Remarks in a Discussion at Pine Ridge Indian Reservation, South Dakota
[The discussion is joined in progress.]
President Harold D. Salway. But we're durable people, have a lot of pride, have a lot of dignity.
President Clinton. How do you stay warm in the winter?
President Salway. Well, we're conditioned. We're conditioned—a lot of buffalo robes, a lot of good, hard work, too. This is how a lot of people live, though. This is about the average conditions of most homes throughout the reservation, and some are really bad yet.
President Clinton. Would you say the biggest immediate need you have is for better housing?
President Salway. Housing and what new markets is going to do, create jobs. Not enough people working here on Pine Ridge, so that causes a lot of potential impacts.
President Clinton. If there were jobs in the near vicinity, some sort of small manufacturing or something like that, do you think all the people who could work would do so?
President Salway. Yes. We have one of the highest unemployment rates for—a lot of people going to work, being more responsible with their time would uplift the lives of the entire family in a lot of ways.
President Clinton. Where's your tribal college?
President Salway. Probably about 40 miles northeast of here, toward the center part of our reservation. Our reservation is about 135 by 84, 85, thereabouts. A pretty large reservation.
President Clinton. How close do the jobs have to be in order not to be too burdensome to go to and from work?
President Salway. We don't have a transportation system, so most people have to carpool into Pine Ridge. Pine Ridge is kind of like the capital of the reservation, if you will. Most people transporting in and out, transit to come to work from IGS and BIA and tribal government. That's the greatest portion of employment. Not too much microenterprises for development.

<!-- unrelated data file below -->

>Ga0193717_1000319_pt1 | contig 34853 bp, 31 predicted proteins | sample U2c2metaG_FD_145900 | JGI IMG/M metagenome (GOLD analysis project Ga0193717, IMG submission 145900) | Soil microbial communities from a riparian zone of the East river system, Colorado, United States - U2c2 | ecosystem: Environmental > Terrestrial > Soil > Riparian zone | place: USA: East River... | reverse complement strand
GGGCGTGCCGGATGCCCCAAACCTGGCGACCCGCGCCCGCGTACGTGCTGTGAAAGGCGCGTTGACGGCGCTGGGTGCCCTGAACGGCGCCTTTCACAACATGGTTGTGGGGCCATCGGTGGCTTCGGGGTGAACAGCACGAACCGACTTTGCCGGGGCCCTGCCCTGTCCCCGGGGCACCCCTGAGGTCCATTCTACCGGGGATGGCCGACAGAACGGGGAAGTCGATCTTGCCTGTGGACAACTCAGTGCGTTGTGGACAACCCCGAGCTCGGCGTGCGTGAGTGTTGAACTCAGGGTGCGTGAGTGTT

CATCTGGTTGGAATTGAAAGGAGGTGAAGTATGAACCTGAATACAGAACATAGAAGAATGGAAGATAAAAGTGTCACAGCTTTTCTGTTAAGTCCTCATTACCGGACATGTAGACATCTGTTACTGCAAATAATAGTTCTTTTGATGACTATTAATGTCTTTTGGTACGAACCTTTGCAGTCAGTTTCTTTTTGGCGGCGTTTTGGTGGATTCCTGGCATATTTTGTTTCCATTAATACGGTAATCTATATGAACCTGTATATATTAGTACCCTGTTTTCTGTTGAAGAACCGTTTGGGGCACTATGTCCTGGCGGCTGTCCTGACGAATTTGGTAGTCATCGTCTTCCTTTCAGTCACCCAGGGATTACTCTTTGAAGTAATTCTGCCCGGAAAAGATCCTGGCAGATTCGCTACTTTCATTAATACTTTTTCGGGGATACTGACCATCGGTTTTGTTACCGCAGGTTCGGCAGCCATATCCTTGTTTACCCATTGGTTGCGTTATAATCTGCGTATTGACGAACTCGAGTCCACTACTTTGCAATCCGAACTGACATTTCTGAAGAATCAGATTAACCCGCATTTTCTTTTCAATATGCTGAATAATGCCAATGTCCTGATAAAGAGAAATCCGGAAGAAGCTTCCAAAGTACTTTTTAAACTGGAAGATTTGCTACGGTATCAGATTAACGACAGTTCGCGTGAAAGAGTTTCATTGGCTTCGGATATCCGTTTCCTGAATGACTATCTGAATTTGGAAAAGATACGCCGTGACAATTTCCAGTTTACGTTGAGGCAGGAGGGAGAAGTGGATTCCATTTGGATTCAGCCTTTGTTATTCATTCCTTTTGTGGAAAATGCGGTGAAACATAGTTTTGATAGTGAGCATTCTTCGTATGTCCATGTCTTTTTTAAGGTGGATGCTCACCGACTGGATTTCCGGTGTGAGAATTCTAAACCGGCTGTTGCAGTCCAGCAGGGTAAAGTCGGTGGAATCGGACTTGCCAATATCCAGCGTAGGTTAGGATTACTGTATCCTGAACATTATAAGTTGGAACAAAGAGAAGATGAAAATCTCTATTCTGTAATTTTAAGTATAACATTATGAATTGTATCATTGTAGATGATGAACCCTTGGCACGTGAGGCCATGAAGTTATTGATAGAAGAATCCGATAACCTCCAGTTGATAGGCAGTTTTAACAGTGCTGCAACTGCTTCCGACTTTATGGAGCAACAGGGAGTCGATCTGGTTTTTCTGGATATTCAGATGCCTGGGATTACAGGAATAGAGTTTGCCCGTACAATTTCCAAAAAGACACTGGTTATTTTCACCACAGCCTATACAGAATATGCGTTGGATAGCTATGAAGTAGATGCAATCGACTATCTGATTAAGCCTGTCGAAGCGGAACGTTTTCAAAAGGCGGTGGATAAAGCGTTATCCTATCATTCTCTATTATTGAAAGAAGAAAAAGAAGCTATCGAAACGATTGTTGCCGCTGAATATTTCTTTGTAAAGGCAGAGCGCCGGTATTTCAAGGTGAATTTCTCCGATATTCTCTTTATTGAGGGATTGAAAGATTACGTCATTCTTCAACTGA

Housing is one of the largest employers on the reservation. But the need is so high that it naturally is one of the higher employment areas.
President Clinton. Andrew, why don't you just say what we've been talking about, say what you were saying about the housing.
Secretary Andrew M. Cuomo. As the President was saying, one of the greatest needs is housing, just provide the basic living conditions where people can improve themselves. And then homeownership—very little homeownership on the reservation—and homeownership, given the conversation we've had this past week, is really the first access to capital strategy, when you think about it. Because when you own and you have equity in your home, then you can start to get loans, you can start to get financing and start to get credit to open a business or pay a tuition, whatever you'd like to do.
So our efforts are, first, try to improve as much housing as we can. We're doing that through the Housing Authority. We've set up a not-for-profit with the reservation for the first time so the tribe can do business as a tribe and also as a not-for-profit organization.
And then, homeownership, homeownership, homeownership. The people who are at the conference today—I was telling the President the numbers are up to about 800 people from across the country who come to this housing conference, 100 tribal presidents. And we have the mainstream homeownership, housing bankers who come to the conference, and we're going to start, for the first time ever, in a big way, homeownership on the reservation linked to economic development, because it's also an empowerment zone. We're going to sign officially the papers at the next event.
So we have the empowerment zone doing the economic development piece and housing and the homeownership with the private mortgage market coming forward.
President Clinton. Frank?
Franklin D. Raines. Well, we're trying very hard to bring private capital into the reservation. It's been a—working with this reservation, now signing an agreement with one of our major lenders and with the tribe to cut through a lot of the legal problems that lending—when you've got trust lands involved. And we think we can make progress there.